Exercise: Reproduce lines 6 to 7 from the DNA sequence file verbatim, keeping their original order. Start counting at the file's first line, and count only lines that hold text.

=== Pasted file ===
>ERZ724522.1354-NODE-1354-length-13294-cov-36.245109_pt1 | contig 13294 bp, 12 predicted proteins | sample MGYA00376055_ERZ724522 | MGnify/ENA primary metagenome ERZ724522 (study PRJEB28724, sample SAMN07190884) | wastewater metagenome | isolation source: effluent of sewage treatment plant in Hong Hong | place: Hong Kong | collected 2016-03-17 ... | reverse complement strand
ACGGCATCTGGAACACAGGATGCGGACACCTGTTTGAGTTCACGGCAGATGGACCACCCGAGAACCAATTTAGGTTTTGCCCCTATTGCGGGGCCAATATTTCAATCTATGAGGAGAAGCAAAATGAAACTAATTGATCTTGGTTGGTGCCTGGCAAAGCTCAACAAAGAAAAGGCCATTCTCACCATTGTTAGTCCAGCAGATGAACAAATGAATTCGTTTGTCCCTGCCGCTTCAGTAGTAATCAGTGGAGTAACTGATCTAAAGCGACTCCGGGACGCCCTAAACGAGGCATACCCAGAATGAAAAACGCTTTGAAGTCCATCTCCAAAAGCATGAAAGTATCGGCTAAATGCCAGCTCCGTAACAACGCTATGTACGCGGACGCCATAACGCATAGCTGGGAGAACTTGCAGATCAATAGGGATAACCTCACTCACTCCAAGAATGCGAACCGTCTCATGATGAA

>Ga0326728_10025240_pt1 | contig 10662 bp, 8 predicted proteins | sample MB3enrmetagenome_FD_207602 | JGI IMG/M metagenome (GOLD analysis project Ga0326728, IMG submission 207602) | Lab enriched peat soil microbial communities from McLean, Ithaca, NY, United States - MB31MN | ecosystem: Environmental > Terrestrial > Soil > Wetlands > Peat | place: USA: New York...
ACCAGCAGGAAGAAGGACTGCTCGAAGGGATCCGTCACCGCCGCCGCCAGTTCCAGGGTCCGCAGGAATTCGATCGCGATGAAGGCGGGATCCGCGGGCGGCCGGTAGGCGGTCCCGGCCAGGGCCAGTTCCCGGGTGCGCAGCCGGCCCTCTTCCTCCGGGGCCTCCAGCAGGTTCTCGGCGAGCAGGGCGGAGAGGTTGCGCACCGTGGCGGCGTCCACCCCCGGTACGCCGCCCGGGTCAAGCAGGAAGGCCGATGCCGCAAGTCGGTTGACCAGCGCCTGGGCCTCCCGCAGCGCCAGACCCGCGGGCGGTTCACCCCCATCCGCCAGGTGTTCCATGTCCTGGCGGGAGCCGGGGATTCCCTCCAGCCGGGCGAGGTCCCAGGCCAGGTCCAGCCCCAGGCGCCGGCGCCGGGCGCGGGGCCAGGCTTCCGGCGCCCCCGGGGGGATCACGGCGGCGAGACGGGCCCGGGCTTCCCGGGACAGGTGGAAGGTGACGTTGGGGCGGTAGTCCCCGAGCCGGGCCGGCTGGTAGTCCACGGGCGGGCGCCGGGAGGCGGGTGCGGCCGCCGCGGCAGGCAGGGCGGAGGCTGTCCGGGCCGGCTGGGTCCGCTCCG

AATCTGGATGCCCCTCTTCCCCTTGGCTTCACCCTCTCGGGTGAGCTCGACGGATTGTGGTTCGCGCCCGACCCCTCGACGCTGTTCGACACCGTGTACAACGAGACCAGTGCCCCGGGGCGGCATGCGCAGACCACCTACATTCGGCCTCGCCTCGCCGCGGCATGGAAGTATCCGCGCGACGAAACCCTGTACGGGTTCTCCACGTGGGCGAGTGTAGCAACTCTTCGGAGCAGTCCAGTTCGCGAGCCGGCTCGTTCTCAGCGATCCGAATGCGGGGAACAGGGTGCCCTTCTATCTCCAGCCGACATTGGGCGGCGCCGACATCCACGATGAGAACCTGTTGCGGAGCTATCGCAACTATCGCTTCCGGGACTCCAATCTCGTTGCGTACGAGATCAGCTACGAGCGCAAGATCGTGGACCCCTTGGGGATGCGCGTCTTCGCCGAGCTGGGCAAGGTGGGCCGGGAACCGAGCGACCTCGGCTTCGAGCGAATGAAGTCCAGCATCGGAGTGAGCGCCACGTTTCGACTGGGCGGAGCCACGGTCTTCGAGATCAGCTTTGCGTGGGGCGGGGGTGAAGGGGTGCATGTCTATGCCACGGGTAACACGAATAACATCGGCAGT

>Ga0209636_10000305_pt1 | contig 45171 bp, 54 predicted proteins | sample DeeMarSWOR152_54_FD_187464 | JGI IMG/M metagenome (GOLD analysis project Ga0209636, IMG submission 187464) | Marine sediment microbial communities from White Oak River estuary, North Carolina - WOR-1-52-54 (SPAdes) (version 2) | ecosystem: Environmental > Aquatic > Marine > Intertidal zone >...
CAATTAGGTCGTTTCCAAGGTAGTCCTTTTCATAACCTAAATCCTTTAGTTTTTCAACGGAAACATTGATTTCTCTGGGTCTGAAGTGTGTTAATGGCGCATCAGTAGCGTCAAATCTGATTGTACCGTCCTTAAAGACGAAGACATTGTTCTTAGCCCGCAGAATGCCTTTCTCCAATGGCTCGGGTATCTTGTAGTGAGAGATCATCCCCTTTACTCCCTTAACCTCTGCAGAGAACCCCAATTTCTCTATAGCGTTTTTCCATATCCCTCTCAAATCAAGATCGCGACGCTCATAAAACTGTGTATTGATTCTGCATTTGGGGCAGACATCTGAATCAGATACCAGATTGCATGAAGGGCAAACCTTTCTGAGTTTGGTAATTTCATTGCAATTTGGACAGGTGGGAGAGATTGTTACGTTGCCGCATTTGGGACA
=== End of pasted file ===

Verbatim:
>Ga0209636_10000305_pt1 | contig 45171 bp, 54 predicted proteins | sample DeeMarSWOR152_54_FD_187464 | JGI IMG/M metagenome (GOLD analysis project Ga0209636, IMG submission 187464) | Marine sediment microbial communities from White Oak River estuary, North Carolina - WOR-1-52-54 (SPAdes) (version 2) | ecosystem: Environmental > Aquatic > Marine > Intertidal zone >...
CAATTAGGTCGTTTCCAAGGTAGTCCTTTTCATAACCTAAATCCTTTAGTTTTTCAACGGAAACATTGATTTCTCTGGGTCTGAAGTGTGTTAATGGCGCATCAGTAGCGTCAAATCTGATTGTACCGTCCTTAAAGACGAAGACATTGTTCTTAGCCCGCAGAATGCCTTTCTCCAATGGCTCGGGTATCTTGTAGTGAGAGATCATCCCCTTTACTCCCTTAACCTCTGCAGAGAACCCCAATTTCTCTATAGCGTTTTTCCATATCCCTCTCAAATCAAGATCGCGACGCTCATAAAACTGTGTATTGATTCTGCATTTGGGGCAGACATCTGAATCAGATACCAGATTGCATGAAGGGCAAACCTTTCTGAGTTTGGTAATTTCATTGCAATTTGGACAGGTGGGAGAGATTGTTACGTTGCCGCATTTGGGACA